To be candid, I wasn’t sure who Beyoncé is. While I know a lot about employment law, I often come up short on popular culture. So it’s fortuitous that an employee in Ft. Worth, Texas was fired for attending a Beyoncé concert while she was on Family and Medical Leave Act (FMLA) leave. In addition to improving my pop culture chops, the case provides a valuable lesson for employers on how and why to terminate an employee who has engaged in protected activity.
Employee Becomes Overwhelmed in New Job
“Tiffany” was a 14-year employee of BNSF Railway. In late 2015, she relocated from California to BNSF’s headquarters in Fort Worth to start her new job as a marketing manager. Unfortunately, her new job soon proved to be too much for her to handle. On April 1, 2016, she was placed on a performance improvement plan (PIP) over her objections.
On May 2, Tiffany experienced a breakdown, told her supervisor she was having problems, and went to see a doctor. She later e-mailed her supervisor that she was unable to return to work. She was subsequently approved for FMLA leave.
Beyoncé In Concert Is Just the Ticket
BNSF has a luxury suite at AT&T Stadium. It just so happens that Beyoncé was belting out her tunes there on May 9. And Tiffany was in the suite enjoying the show.
Word got back to her boss, who left Tiffany a voice mail asking for a meeting. Three days later, Tiffany responded by e-mail that her doctor hadn’t yet released her to return to work, but once she got the green light to go back, she’d be glad to meet. The boss shot back an e-mail stating that she needed to talk to Tiffany by close of business that day and failing to show up could lead to her termination.
There was radio silence from Tiffany, and—true to its word—BNSF fired her for failing to meet its performance expectations, attending the concert while she was on leave, and refusing to communicate with her boss. An FMLA lawsuit followed.
Strike 1: No Interference Claim
The FMLA prohibits an employer from interfering with an employee’s right to take FMLA leave or enjoy the benefits of the Act. Tiffany argued for capital punishment for her former employer based on a textbook case of interference: She went on FMLA leave, she got fired, and—voilà!—there’s an “interference” claim.
The court wasn’t in a buying mood, noting, “An employee who requests or takes leave under the FMLA is not entitled to any greater rights or benefits than [she] would be entitled to had [she] not requested or taken leave. . . . An otherwise proper termination precludes entitlement to leave.” In other words, you don’t get a pass on explaining why you went to see Beyoncé when you were ill. The court continued:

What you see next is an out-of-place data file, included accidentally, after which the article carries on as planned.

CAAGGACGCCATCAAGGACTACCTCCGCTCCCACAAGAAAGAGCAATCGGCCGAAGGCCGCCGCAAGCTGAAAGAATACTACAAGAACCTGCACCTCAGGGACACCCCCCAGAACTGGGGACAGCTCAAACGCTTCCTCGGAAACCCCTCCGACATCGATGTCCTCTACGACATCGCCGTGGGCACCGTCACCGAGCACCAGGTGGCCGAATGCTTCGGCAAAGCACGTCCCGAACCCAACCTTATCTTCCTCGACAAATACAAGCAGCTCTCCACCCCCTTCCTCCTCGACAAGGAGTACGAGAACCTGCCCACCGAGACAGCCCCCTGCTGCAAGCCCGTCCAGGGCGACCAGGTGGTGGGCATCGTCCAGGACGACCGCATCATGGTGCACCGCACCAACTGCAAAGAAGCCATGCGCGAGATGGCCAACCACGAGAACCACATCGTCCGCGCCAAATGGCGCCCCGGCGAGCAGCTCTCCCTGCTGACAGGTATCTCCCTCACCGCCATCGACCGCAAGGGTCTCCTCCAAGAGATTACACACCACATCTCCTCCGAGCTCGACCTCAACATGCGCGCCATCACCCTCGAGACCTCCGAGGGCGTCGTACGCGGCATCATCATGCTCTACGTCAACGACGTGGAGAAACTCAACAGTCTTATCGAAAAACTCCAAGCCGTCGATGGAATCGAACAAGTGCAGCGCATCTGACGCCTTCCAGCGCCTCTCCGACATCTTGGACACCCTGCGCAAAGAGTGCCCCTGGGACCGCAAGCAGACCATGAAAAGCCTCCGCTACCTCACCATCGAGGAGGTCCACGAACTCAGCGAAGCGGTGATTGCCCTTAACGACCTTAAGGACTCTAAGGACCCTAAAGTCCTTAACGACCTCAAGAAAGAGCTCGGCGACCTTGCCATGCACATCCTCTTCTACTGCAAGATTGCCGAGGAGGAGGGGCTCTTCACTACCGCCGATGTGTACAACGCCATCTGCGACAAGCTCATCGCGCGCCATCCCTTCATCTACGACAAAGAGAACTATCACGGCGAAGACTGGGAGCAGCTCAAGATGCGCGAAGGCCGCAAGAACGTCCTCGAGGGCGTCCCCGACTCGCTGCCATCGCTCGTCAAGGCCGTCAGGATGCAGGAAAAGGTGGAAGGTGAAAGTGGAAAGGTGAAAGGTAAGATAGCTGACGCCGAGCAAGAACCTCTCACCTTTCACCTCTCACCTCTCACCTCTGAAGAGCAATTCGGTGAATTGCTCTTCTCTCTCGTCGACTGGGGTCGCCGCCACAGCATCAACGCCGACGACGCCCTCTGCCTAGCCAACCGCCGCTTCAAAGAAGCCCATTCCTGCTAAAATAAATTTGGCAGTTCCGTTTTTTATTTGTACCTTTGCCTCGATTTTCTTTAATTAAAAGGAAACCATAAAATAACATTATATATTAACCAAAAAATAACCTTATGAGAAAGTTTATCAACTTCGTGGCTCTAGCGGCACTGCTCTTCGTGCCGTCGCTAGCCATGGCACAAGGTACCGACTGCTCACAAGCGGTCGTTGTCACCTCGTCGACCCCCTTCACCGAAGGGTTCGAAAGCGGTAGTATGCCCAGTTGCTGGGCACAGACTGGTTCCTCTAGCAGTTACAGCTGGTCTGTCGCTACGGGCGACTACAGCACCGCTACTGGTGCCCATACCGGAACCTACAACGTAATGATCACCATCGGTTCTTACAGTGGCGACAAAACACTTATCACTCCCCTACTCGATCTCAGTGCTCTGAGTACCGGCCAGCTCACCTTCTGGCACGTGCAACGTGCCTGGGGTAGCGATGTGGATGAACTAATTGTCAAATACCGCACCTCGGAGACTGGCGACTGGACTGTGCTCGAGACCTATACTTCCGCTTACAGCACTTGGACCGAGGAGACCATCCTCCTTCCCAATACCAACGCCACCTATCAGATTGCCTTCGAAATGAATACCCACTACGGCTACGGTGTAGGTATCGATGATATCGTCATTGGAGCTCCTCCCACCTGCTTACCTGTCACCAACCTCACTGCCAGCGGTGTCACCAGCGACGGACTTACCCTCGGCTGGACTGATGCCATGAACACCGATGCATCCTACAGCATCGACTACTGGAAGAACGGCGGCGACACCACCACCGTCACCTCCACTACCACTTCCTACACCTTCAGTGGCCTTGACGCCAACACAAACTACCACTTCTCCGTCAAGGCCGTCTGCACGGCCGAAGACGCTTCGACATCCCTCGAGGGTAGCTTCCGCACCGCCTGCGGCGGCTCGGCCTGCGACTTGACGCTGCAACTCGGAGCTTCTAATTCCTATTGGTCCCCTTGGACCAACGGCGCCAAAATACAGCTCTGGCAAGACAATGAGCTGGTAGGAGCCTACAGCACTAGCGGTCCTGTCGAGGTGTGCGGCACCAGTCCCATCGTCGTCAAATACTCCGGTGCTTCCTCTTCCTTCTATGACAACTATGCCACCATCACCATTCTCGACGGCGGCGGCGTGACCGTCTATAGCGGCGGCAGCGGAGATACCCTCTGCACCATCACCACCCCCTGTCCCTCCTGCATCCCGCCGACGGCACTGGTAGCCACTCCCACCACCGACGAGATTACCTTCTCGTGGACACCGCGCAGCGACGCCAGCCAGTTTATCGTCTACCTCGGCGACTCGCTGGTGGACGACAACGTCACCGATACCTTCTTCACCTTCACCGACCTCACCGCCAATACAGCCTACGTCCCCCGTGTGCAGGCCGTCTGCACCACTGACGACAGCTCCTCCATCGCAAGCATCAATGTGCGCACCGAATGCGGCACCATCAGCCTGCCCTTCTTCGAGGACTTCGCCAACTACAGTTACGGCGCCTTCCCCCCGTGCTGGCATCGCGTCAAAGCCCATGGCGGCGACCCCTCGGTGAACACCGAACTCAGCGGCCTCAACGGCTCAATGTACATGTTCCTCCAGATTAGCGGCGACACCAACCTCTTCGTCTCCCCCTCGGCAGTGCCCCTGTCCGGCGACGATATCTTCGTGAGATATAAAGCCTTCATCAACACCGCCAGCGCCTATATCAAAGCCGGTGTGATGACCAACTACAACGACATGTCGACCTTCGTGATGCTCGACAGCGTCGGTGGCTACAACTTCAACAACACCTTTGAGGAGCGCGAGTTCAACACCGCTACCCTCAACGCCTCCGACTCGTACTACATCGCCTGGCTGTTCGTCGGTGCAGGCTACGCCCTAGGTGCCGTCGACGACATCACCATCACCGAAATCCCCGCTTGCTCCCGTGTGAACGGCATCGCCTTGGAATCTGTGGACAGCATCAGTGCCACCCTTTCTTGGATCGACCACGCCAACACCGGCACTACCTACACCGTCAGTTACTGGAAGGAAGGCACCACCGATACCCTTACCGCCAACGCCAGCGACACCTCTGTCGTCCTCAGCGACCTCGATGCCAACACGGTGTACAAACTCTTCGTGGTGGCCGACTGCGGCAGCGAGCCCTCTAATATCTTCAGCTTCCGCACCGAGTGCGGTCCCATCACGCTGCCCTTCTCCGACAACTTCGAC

The . . . evidence [shows] that [BNSF] suspected [Tiffany] of committing fraud, that is, claiming a benefit to which she was not entitled. [BNSF] attempted to investigate, but [Tiffany] refused to cooperate[,] leading to her termination. [BNSF’s] honest suspicion of abuse is sufficient to defeat [Tiffany’s interference claim].
Strike 2: No Retaliation Claim
The FMLA also prohibits an employer from retaliating against an employee for taking leave. Here, the court noted that even if the BNSF supervisor was incorrect in her assessment of the situation, her honest belief that Tiffany abused her FMLA leave was a legitimate nondiscriminatory reason for the termination. And because Tiffany had no evidence that the supervisor’s belief wasn’t honestly held, her retaliation claim got tossed.
Strike 3: No Disability Claim
Tiffany also tossed into her lawsuit salad a claim for disability discrimination under the Texas Labor Code. That claim was likewise dismissed because she had no evidence that her termination was based on anything other than the employer’s stated reasons. Jackson v. BNSF Railway Company (N.D. Tex., 2017).
In Tune with the Law
Notice what the employer did here. It could have gone off like a loose cannon and said, “Beyoncé concert? In our luxury suite? She’s playing us for a fool and she is so fired.” But it didn’t. Instead, its supervisor tried to find out from the employee if there was something the company needed to know, and when she didn’t provide an explanation for her behavior, it gathered its documentation and pulled the trigger on her termination.
A number of years ago, I represented an employer in a workers’ compensation retaliation lawsuit. The insurance company, for a variety of plausible reasons, thought the employee was faking his back injury and had him tailed by a private investigator. And sure enough, he was caught playing basketball.
I later learned that the manager thundered. “He is a cheat. Fire him.” And the employee was fired. Problem was, he had a doctor’s note that stated he needed to lose weight and recommended that he engage in modest physical activity, like playing b-ball. All the video showed was that he had a very weak three-point shot. Remember: Once you fire someone, you lose control of the situation. Play it smart.